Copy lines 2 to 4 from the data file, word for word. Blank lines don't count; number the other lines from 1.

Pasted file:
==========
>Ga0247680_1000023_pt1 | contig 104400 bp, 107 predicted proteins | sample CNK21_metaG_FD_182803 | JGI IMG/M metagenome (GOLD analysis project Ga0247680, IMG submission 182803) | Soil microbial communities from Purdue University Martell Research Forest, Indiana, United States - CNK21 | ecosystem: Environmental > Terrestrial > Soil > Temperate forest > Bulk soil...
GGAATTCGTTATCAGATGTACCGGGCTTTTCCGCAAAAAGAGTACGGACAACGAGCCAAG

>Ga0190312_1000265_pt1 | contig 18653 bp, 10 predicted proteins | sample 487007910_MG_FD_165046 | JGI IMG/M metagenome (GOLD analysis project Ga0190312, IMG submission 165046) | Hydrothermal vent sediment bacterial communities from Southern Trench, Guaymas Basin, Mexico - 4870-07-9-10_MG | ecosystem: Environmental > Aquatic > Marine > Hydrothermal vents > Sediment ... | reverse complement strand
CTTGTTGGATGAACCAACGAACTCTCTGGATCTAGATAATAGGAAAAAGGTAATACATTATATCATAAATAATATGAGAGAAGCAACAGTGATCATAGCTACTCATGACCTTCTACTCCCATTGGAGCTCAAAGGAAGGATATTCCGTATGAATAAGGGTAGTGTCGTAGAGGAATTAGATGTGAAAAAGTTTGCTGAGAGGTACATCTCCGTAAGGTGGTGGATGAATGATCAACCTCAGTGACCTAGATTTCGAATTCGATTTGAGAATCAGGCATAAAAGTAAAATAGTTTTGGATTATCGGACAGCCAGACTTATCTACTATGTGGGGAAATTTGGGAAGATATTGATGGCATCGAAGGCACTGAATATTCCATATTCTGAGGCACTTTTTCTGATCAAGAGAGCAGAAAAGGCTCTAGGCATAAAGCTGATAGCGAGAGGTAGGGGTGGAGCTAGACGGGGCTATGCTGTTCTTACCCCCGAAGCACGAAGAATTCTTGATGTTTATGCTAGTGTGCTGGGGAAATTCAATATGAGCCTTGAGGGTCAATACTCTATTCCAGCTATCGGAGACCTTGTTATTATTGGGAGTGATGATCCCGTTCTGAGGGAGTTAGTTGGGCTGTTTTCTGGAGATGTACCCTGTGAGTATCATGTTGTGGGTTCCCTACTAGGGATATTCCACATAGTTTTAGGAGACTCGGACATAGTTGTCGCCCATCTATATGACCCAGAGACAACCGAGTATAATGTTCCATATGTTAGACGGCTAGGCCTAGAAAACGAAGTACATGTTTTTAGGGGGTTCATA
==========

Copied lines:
GGAATTCGTTATCAGATGTACCGGGCTTTTCCGCAAAAAGAGTACGGACAACGAGCCAAG

>Ga0190312_1000265_pt1 | contig 18653 bp, 10 predicted proteins | sample 487007910_MG_FD_165046 | JGI IMG/M metagenome (GOLD analysis project Ga0190312, IMG submission 165046) | Hydrothermal vent sediment bacterial communities from Southern Trench, Guaymas Basin, Mexico - 4870-07-9-10_MG | ecosystem: Environmental > Aquatic > Marine > Hydrothermal vents > Sediment ... | reverse complement strand
CTTGTTGGATGAACCAACGAACTCTCTGGATCTAGATAATAGGAAAAAGGTAATACATTATATCATAAATAATATGAGAGAAGCAACAGTGATCATAGCTACTCATGACCTTCTACTCCCATTGGAGCTCAAAGGAAGGATATTCCGTATGAATAAGGGTAGTGTCGTAGAGGAATTAGATGTGAAAAAGTTTGCTGAGAGGTACATCTCCGTAAGGTGGTGGATGAATGATCAACCTCAGTGACCTAGATTTCGAATTCGATTTGAGAATCAGGCATAAAAGTAAAATAGTTTTGGATTATCGGACAGCCAGACTTATCTACTATGTGGGGAAATTTGGGAAGATATTGATGGCATCGAAGGCACTGAATATTCCATATTCTGAGGCACTTTTTCTGATCAAGAGAGCAGAAAAGGCTCTAGGCATAAAGCTGATAGCGAGAGGTAGGGGTGGAGCTAGACGGGGCTATGCTGTTCTTACCCCCGAAGCACGAAGAATTCTTGATGTTTATGCTAGTGTGCTGGGGAAATTCAATATGAGCCTTGAGGGTCAATACTCTATTCCAGCTATCGGAGACCTTGTTATTATTGGGAGTGATGATCCCGTTCTGAGGGAGTTAGTTGGGCTGTTTTCTGGAGATGTACCCTGTGAGTATCATGTTGTGGGTTCCCTACTAGGGATATTCCACATAGTTTTAGGAGACTCGGACATAGTTGTCGCCCATCTATATGACCCAGAGACAACCGAGTATAATGTTCCATATGTTAGACGGCTAGGCCTAGAAAACGAAGTACATGTTTTTAGGGGGTTCATA